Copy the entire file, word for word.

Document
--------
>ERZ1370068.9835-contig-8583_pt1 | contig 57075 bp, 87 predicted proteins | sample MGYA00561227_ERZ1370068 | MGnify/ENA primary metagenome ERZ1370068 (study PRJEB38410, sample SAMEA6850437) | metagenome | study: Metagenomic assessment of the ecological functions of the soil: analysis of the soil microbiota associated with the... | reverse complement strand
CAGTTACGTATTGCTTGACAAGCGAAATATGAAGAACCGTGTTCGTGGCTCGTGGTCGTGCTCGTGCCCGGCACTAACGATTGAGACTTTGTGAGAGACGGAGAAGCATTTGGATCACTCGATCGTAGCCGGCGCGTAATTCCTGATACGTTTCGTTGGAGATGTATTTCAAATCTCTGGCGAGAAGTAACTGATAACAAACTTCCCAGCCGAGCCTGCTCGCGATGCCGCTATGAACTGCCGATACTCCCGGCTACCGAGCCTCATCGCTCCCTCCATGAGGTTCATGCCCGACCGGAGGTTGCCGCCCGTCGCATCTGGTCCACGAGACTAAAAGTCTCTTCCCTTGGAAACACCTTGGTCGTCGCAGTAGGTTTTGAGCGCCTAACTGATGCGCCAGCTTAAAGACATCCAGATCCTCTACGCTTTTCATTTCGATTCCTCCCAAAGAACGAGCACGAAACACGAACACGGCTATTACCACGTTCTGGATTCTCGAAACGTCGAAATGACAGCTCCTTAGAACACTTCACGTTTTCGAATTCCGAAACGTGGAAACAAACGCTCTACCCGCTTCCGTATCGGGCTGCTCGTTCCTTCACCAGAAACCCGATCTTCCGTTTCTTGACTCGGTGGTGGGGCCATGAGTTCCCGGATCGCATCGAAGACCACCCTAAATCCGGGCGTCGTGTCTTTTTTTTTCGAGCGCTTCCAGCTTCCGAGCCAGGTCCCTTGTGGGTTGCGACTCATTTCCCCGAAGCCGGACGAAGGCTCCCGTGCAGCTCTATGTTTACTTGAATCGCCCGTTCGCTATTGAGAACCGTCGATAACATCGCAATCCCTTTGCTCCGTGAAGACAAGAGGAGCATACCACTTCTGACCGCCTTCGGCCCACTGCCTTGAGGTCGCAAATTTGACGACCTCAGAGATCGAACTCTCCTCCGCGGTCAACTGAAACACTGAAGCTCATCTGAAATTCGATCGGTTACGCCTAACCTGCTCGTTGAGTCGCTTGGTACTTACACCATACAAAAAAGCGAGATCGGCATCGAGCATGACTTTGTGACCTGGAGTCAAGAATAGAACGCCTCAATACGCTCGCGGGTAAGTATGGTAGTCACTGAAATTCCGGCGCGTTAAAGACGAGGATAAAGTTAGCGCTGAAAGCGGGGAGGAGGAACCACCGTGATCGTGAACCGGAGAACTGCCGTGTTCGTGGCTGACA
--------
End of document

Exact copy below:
>ERZ1370068.9835-contig-8583_pt1 | contig 57075 bp, 87 predicted proteins | sample MGYA00561227_ERZ1370068 | MGnify/ENA primary metagenome ERZ1370068 (study PRJEB38410, sample SAMEA6850437) | metagenome | study: Metagenomic assessment of the ecological functions of the soil: analysis of the soil microbiota associated with the... | reverse complement strand
CAGTTACGTATTGCTTGACAAGCGAAATATGAAGAACCGTGTTCGTGGCTCGTGGTCGTGCTCGTGCCCGGCACTAACGATTGAGACTTTGTGAGAGACGGAGAAGCATTTGGATCACTCGATCGTAGCCGGCGCGTAATTCCTGATACGTTTCGTTGGAGATGTATTTCAAATCTCTGGCGAGAAGTAACTGATAACAAACTTCCCAGCCGAGCCTGCTCGCGATGCCGCTATGAACTGCCGATACTCCCGGCTACCGAGCCTCATCGCTCCCTCCATGAGGTTCATGCCCGACCGGAGGTTGCCGCCCGTCGCATCTGGTCCACGAGACTAAAAGTCTCTTCCCTTGGAAACACCTTGGTCGTCGCAGTAGGTTTTGAGCGCCTAACTGATGCGCCAGCTTAAAGACATCCAGATCCTCTACGCTTTTCATTTCGATTCCTCCCAAAGAACGAGCACGAAACACGAACACGGCTATTACCACGTTCTGGATTCTCGAAACGTCGAAATGACAGCTCCTTAGAACACTTCACGTTTTCGAATTCCGAAACGTGGAAACAAACGCTCTACCCGCTTCCGTATCGGGCTGCTCGTTCCTTCACCAGAAACCCGATCTTCCGTTTCTTGACTCGGTGGTGGGGCCATGAGTTCCCGGATCGCATCGAAGACCACCCTAAATCCGGGCGTCGTGTCTTTTTTTTTCGAGCGCTTCCAGCTTCCGAGCCAGGTCCCTTGTGGGTTGCGACTCATTTCCCCGAAGCCGGACGAAGGCTCCCGTGCAGCTCTATGTTTACTTGAATCGCCCGTTCGCTATTGAGAACCGTCGATAACATCGCAATCCCTTTGCTCCGTGAAGACAAGAGGAGCATACCACTTCTGACCGCCTTCGGCCCACTGCCTTGAGGTCGCAAATTTGACGACCTCAGAGATCGAACTCTCCTCCGCGGTCAACTGAAACACTGAAGCTCATCTGAAATTCGATCGGTTACGCCTAACCTGCTCGTTGAGTCGCTTGGTACTTACACCATACAAAAAAGCGAGATCGGCATCGAGCATGACTTTGTGACCTGGAGTCAAGAATAGAACGCCTCAATACGCTCGCGGGTAAGTATGGTAGTCACTGAAATTCCGGCGCGTTAAAGACGAGGATAAAGTTAGCGCTGAAAGCGGGGAGGAGGAACCACCGTGATCGTGAACCGGAGAACTGCCGTGTTCGTGGCTGACA